Sunday, 23 August 2015

Faded Britain

My boyfriend and I love going on trips, so moving to Norwich has given us the opportunity to explore a brand new corner of Britain. Although we've been here for two months, bad weather, visiting family and bee stings (thankfully not a bad one) have prevented us from getting in the car and taking a drive to one of the several places I have on my East Anglia bucket list.

Today we managed to get to Great Yarmouth. You've all heard of or visited those faded seaside towns from when, to the British, a holiday meant staying in a caravan park in a touristey seaside town and whiling away a few days eating fish and chips, ice cream and candy floss, making sand castles and throwing 2 pence pieces into slot machines. Sadly for these resorts, many Brits can now afford holidays that require a plane ride, so the money just isn't going into them the way they used to. The peeling paint and buildings in disrepair leave me feeling very nostalgic, not just because it's sad to see them going downhill, but because these places take me back to a brightly coloured childhood.

For my parents' generation, these resorts were still holiday destinations. By the time I came along, they were more day trip material with my grandparents. It was probably a trip down memory lane for them too. New Brighton just across from Liverpool was the main one, with trips to the fair and chips with salt and vinegar, and further afield was Blackpool, Southport and Rhyl in North Wales. These day trips were some of the highlights of my youngest years, before we moved to Spain. These towns are the epitome, in my mind, of true Britishness.

By my teens, I began to notice the decline of these places. Some of them are lucky enough to be rescued or have found money from other sources. Others are not so lucky. There is evidence of this in patched up architecture, missing signs and paint in desperate need of a touch up. But the best thing about these places is that they just keep on going. Donkey rides on the beach, ice cream vans, the arcades luring you in with their distorted music and constant clink of coins...

But it was a good day. The sun was out to begin with (before, in true British style, the sky clouded over), my hair was blown into a bird's nest and my skin whipped into goosepimples, and the best thing? We stopped for proper chippie chips on the sea front. And because I'm Northern, I had to have gravy.

It wasn't how I usually like to spend my Sundays, but it was a refreshing break from the norm. I missed my parents, I missed my grandparents and I missed childhood, but in that perfect, bittersweet way. Those good old British seaside towns might fade, but my memories won't. I hope they keep going a little longer.

Happy Sunday :)


Thursday, 6 August 2015

Shine Like The Sun

You know how it is: you're excited to start a new job, you have the initial exhaustion and nerves and learning, and then the newness wears off and you're faced with routine. And then it's a different type of exhaustion, it's that frustration of never having the time or energy for doing things you want to get done. Suddenly the only thing you seem to have any energy for in the evenings is vegging out on the sofa watching telly that you don't even enjoy.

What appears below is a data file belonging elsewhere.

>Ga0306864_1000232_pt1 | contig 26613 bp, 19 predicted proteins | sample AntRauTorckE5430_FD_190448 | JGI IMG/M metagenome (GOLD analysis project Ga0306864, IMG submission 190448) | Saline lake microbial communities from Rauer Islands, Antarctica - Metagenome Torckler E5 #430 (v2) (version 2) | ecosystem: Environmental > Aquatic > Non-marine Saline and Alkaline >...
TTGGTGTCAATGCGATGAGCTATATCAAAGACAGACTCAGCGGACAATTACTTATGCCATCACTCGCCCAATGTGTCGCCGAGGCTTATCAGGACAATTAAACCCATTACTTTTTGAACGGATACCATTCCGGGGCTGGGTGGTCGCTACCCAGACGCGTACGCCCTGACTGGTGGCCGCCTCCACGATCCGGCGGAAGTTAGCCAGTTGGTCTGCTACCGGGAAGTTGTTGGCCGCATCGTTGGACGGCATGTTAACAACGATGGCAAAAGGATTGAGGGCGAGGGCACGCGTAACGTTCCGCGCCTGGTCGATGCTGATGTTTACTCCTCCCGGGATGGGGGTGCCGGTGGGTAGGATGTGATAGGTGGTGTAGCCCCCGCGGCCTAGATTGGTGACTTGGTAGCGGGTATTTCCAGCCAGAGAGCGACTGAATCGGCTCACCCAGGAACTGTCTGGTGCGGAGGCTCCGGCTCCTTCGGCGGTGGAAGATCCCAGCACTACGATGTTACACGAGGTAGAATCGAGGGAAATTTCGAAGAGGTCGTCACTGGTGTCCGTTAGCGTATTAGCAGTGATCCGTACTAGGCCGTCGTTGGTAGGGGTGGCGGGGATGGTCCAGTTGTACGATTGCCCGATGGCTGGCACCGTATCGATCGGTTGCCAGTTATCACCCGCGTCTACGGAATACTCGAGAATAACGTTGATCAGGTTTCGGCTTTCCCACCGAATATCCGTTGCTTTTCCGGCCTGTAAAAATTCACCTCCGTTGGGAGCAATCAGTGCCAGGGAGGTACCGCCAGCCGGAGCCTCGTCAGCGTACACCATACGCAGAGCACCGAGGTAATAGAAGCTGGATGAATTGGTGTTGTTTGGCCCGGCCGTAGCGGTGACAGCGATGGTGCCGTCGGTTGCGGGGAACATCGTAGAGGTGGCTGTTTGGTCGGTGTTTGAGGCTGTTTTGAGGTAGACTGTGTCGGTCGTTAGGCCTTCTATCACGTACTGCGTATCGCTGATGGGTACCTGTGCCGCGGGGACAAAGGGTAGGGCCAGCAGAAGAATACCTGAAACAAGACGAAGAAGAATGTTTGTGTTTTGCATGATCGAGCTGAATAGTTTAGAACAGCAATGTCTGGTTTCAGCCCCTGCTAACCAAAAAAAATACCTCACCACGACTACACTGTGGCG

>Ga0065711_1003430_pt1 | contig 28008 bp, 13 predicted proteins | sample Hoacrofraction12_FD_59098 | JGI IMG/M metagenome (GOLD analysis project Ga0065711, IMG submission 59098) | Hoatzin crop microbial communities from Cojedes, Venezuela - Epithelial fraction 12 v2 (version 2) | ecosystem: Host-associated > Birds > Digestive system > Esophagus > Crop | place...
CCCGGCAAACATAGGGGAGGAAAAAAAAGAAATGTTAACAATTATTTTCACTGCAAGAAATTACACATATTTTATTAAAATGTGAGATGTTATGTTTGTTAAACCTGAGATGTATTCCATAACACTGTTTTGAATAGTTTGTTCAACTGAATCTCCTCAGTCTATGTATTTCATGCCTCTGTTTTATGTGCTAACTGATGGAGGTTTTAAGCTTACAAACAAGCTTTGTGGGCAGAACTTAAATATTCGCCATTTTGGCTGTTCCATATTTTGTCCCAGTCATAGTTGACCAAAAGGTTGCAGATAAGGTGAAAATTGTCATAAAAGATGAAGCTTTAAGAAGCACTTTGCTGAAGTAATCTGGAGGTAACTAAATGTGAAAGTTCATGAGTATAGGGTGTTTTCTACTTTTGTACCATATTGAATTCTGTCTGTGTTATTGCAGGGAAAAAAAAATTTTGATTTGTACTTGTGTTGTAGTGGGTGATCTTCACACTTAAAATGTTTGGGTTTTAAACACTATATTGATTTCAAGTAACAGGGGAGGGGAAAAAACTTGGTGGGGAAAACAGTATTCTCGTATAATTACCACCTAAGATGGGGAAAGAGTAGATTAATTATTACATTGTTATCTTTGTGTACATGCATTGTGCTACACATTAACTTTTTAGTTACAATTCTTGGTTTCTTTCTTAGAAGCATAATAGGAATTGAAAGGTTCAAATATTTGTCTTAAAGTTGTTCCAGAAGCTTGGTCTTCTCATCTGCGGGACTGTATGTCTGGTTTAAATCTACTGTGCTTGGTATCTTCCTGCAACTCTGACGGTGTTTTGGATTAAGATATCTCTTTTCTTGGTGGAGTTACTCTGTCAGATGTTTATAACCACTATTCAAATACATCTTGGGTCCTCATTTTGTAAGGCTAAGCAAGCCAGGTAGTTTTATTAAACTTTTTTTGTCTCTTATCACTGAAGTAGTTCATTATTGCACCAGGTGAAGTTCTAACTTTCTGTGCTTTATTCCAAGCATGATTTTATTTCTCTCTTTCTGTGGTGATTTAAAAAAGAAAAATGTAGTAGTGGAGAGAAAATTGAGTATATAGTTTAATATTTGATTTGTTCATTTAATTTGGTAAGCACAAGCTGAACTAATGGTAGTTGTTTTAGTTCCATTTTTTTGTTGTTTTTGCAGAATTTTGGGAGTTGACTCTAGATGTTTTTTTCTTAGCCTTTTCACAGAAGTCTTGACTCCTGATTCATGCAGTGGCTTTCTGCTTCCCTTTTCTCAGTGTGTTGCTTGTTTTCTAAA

That's how it's been for me these past three weeks. Don't get me wrong, I'm grateful to have a job, but being thrown back into full time work combined with tax issues, a spot of homesickness and having to run my own home have taken it out of me. And so, last Thursday, I had gotten myself into a real grump. Fortunately, I had someone there to listen and give hugs, and d'you know what? Getting it off my chest was exactly what I needed to do. I suddenly felt much lighter, and I told myself I had to stop being miserable and start being happy. So, that evening, after Chinese takeaway (comfort food does wonders), I sat down with my journal which, as mentioned a few posts back, I've been keeping especially to remind me of good times I've had. I set to work catching up on it, but not before glancing back at what I wrote during my last few weeks in Hamburg. And it took me back to a promise I made to myself, which had since been pushed to the back of my mind with all my moving and reluctance to leave Germany. I felt so surrounded by lovely people who thought highly of me, and I realised I wanted to be that person they saw me as, inside as well as out.  Not the nervous little mouse paranoid that I was a nuisance, an annoyance, and that nobody liked me, but instead the smiley, cheerful girl that the people in Germany had come to know me as. And one comment stuck out in particular: one of the most loving and selfless ladies I've ever met told me I shined like the sun, and to keep shining. And so I made my promise, I told myself I would feel like that person they described.

So, on Thursday, I told myself to stop being grumpy for no real reason (and honestly, there was no real reason, just a few little things that I was allowing to get to me) and that from now on I will remind myself to stay cheerful and grateful, and to keep repeating positive mantras. I'm in a new chapter of my life and I have lots of things to appreciate, and just because I don't have much time on my hands to do things I enjoy (reading, writing, being creative, for example) doesn't mean I can't make time. Life is good, it's high time I shine inside as well as out.